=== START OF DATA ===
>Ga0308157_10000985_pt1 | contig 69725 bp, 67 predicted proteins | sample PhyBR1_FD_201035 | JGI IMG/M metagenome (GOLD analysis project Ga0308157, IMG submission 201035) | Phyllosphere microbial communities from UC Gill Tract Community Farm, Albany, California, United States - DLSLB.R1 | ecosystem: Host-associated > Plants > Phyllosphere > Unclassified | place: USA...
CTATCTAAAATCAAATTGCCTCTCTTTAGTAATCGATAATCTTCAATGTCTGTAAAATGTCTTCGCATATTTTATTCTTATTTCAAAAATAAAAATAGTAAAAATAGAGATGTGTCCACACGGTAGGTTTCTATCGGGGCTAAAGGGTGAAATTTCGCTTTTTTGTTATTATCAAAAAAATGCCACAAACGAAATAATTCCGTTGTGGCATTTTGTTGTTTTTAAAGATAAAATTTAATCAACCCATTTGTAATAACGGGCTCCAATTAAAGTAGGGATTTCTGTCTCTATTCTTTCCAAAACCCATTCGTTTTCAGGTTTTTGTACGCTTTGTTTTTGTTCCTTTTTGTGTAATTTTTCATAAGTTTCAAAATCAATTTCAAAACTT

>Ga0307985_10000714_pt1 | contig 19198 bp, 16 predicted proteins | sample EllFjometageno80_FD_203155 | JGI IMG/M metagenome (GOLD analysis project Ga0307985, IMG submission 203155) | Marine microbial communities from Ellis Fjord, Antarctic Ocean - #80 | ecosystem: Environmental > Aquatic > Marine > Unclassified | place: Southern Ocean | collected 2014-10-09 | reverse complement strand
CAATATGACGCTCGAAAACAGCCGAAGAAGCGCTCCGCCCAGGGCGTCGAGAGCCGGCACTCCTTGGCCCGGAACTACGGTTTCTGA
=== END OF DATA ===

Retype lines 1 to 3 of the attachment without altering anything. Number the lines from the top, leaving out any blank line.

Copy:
>Ga0308157_10000985_pt1 | contig 69725 bp, 67 predicted proteins | sample PhyBR1_FD_201035 | JGI IMG/M metagenome (GOLD analysis project Ga0308157, IMG submission 201035) | Phyllosphere microbial communities from UC Gill Tract Community Farm, Albany, California, United States - DLSLB.R1 | ecosystem: Host-associated > Plants > Phyllosphere > Unclassified | place: USA...
CTATCTAAAATCAAATTGCCTCTCTTTAGTAATCGATAATCTTCAATGTCTGTAAAATGTCTTCGCATATTTTATTCTTATTTCAAAAATAAAAATAGTAAAAATAGAGATGTGTCCACACGGTAGGTTTCTATCGGGGCTAAAGGGTGAAATTTCGCTTTTTTGTTATTATCAAAAAAATGCCACAAACGAAATAATTCCGTTGTGGCATTTTGTTGTTTTTAAAGATAAAATTTAATCAACCCATTTGTAATAACGGGCTCCAATTAAAGTAGGGATTTCTGTCTCTATTCTTTCCAAAACCCATTCGTTTTCAGGTTTTTGTACGCTTTGTTTTTGTTCCTTTTTGTGTAATTTTTCATAAGTTTCAAAATCAATTTCAAAACTT

>Ga0307985_10000714_pt1 | contig 19198 bp, 16 predicted proteins | sample EllFjometageno80_FD_203155 | JGI IMG/M metagenome (GOLD analysis project Ga0307985, IMG submission 203155) | Marine microbial communities from Ellis Fjord, Antarctic Ocean - #80 | ecosystem: Environmental > Aquatic > Marine > Unclassified | place: Southern Ocean | collected 2014-10-09 | reverse complement strand